There will also be new bridges, a widening of the existing bridge and improvements to drainage, lighting and directional signs.

During the afternoon peak hour, more than 6 200 vehicles enter the top of Hospital Bend.

According to the final environmental impact report compiled in June, the upgrade has been on the cards since 1998... Work is also to begin on Granger Bay Boulevard and the Koeberg interchange.

Talk about an expensive mistake. But adding to the ridicule heaped on these highways and the upgrades is the fact that it has taken ten years from beginning the process to starting to fix the mess. The parallel with Eskom’s ten-year warning of power shortages has inspired many a sharp response.

On the My Digital Life blog, cyberbond writes:

Apparently the plan has been drafted in 1998 already, so now that 2010 is in sight, someone probably dusted off the old plans – lying in a backroom somewhere in archives and decided, “Oh, this might be a good idea”.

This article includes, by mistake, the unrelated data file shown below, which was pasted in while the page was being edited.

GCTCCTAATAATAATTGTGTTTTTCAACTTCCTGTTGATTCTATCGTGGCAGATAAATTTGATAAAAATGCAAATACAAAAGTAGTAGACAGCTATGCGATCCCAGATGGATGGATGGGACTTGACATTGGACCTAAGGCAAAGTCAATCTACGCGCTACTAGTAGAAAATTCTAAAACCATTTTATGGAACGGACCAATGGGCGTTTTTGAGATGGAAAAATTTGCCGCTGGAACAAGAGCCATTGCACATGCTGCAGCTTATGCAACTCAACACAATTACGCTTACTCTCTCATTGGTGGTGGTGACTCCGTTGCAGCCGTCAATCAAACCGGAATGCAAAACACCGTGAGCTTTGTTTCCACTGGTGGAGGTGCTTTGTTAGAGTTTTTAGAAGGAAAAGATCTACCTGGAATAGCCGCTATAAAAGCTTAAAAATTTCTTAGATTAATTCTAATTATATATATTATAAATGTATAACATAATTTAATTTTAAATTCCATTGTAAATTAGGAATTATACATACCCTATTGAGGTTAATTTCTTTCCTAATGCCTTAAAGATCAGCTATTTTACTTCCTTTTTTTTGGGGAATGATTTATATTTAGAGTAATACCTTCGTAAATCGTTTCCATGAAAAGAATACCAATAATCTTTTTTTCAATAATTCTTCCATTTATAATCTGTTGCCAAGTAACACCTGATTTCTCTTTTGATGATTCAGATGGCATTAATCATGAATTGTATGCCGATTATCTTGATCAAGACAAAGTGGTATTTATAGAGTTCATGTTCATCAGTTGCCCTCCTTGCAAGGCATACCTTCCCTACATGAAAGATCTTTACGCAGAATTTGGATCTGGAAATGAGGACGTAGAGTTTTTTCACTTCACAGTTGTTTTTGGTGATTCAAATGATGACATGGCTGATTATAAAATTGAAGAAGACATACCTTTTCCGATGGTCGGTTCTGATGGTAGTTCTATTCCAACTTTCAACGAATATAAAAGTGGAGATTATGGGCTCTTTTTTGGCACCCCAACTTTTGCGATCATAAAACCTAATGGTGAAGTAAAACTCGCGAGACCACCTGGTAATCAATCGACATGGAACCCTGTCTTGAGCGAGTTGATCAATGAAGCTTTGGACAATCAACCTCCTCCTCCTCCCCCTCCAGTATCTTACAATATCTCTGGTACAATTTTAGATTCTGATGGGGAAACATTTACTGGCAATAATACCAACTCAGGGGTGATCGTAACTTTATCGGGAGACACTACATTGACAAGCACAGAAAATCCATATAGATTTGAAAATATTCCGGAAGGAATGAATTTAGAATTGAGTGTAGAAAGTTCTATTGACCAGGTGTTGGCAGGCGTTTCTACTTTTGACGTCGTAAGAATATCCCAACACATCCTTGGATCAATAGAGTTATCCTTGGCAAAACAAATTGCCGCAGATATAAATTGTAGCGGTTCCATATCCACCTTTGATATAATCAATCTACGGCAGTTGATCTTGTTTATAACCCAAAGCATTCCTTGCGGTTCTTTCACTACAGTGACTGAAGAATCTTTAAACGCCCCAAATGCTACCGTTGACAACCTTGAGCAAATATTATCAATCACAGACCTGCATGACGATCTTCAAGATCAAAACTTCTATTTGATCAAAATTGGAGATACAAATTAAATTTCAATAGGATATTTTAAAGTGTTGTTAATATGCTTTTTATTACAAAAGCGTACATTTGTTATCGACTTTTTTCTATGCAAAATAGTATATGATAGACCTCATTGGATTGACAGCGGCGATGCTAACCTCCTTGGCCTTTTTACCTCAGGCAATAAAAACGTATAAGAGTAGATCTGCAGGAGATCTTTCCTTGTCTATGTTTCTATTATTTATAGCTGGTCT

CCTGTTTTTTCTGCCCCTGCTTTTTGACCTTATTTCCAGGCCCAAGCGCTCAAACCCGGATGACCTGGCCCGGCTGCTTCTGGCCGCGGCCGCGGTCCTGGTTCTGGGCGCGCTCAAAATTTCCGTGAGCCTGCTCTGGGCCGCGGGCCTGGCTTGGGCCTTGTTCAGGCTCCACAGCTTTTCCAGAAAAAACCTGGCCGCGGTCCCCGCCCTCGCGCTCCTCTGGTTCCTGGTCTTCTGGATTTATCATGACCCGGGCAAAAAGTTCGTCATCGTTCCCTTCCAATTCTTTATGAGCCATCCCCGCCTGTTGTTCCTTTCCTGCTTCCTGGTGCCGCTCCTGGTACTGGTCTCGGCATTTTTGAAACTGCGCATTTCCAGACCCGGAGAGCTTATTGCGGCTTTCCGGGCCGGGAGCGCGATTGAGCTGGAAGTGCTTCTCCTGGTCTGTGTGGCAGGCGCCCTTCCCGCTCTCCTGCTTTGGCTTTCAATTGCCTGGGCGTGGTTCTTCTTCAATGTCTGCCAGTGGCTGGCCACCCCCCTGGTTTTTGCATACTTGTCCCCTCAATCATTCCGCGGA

I wonder just how many other “proposals” like the one that was given from Eskom to government 10 years ago etc is laying on a shelve somewhere ready to bite us in the backside.

A delightful send-up of the thinking that led to these engineering fiascos also appeared a few weeks ago on another blog, 6000 miles from civilisation, under the title Out of the Frying Pan.

According to this variation on the theme, Koeberg Interchange was designed by one Willie van der Plooy: “a nasty, bitter individual with a hell of a temper, a drink problem and complex psychological issues including a vendetta against all forms of road transport after he failed his driving test six times in a single month. Legend has it that he hid himself away and studied long and hard to become a civil engineer, then got his own back on an unsuspecting Cape Town driving public one evening by downing 6 bottles of Klippies, popping a couple of tabs of LSD and coming up with a new design for the crossroads of the N1 and the M5.”

That fanciful version is almost kinder than the urban legends!

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1 comment:

Steve Hayes said...

But Sweden changed from driving on the left to driving on the right in 1971, and I'm told the change went very smoothly.

So neither of those legends casn be true.